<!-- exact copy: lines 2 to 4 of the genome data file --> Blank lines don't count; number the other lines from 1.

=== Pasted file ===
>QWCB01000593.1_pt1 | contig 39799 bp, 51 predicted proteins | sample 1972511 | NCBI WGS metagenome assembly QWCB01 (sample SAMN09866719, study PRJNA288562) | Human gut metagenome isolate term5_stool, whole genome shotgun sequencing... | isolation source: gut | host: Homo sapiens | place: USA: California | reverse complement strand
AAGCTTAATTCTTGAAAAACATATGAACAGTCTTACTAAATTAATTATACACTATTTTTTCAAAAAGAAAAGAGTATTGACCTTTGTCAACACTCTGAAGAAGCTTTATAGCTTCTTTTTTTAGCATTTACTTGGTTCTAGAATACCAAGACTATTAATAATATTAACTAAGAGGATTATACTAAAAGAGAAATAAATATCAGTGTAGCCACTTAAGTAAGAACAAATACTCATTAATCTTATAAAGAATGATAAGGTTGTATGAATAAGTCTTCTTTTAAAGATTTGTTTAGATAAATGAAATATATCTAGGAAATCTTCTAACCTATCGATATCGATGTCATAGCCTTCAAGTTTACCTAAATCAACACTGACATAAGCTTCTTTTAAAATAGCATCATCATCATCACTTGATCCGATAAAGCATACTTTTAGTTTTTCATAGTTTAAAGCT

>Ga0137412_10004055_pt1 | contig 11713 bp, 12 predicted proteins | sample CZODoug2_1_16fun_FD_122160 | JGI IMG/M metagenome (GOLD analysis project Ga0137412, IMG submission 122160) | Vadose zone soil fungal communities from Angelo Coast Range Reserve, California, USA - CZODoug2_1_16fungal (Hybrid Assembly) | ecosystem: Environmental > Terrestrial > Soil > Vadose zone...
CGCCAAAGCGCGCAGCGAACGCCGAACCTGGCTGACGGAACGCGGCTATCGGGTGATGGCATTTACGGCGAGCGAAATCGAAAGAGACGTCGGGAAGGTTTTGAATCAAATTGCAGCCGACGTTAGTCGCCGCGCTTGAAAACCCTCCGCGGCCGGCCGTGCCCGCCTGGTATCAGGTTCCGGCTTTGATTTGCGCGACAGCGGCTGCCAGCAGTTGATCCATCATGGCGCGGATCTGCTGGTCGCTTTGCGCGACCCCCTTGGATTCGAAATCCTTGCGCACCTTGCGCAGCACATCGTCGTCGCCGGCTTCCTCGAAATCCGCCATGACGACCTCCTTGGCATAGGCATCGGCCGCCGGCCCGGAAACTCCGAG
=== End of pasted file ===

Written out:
AAGCTTAATTCTTGAAAAACATATGAACAGTCTTACTAAATTAATTATACACTATTTTTTCAAAAAGAAAAGAGTATTGACCTTTGTCAACACTCTGAAGAAGCTTTATAGCTTCTTTTTTTAGCATTTACTTGGTTCTAGAATACCAAGACTATTAATAATATTAACTAAGAGGATTATACTAAAAGAGAAATAAATATCAGTGTAGCCACTTAAGTAAGAACAAATACTCATTAATCTTATAAAGAATGATAAGGTTGTATGAATAAGTCTTCTTTTAAAGATTTGTTTAGATAAATGAAATATATCTAGGAAATCTTCTAACCTATCGATATCGATGTCATAGCCTTCAAGTTTACCTAAATCAACACTGACATAAGCTTCTTTTAAAATAGCATCATCATCATCACTTGATCCGATAAAGCATACTTTTAGTTTTTCATAGTTTAAAGCT

>Ga0137412_10004055_pt1 | contig 11713 bp, 12 predicted proteins | sample CZODoug2_1_16fun_FD_122160 | JGI IMG/M metagenome (GOLD analysis project Ga0137412, IMG submission 122160) | Vadose zone soil fungal communities from Angelo Coast Range Reserve, California, USA - CZODoug2_1_16fungal (Hybrid Assembly) | ecosystem: Environmental > Terrestrial > Soil > Vadose zone...
CGCCAAAGCGCGCAGCGAACGCCGAACCTGGCTGACGGAACGCGGCTATCGGGTGATGGCATTTACGGCGAGCGAAATCGAAAGAGACGTCGGGAAGGTTTTGAATCAAATTGCAGCCGACGTTAGTCGCCGCGCTTGAAAACCCTCCGCGGCCGGCCGTGCCCGCCTGGTATCAGGTTCCGGCTTTGATTTGCGCGACAGCGGCTGCCAGCAGTTGATCCATCATGGCGCGGATCTGCTGGTCGCTTTGCGCGACCCCCTTGGATTCGAAATCCTTGCGCACCTTGCGCAGCACATCGTCGTCGCCGGCTTCCTCGAAATCCGCCATGACGACCTCCTTGGCATAGGCATCGGCCGCCGGCCCGGAAACTCCGAG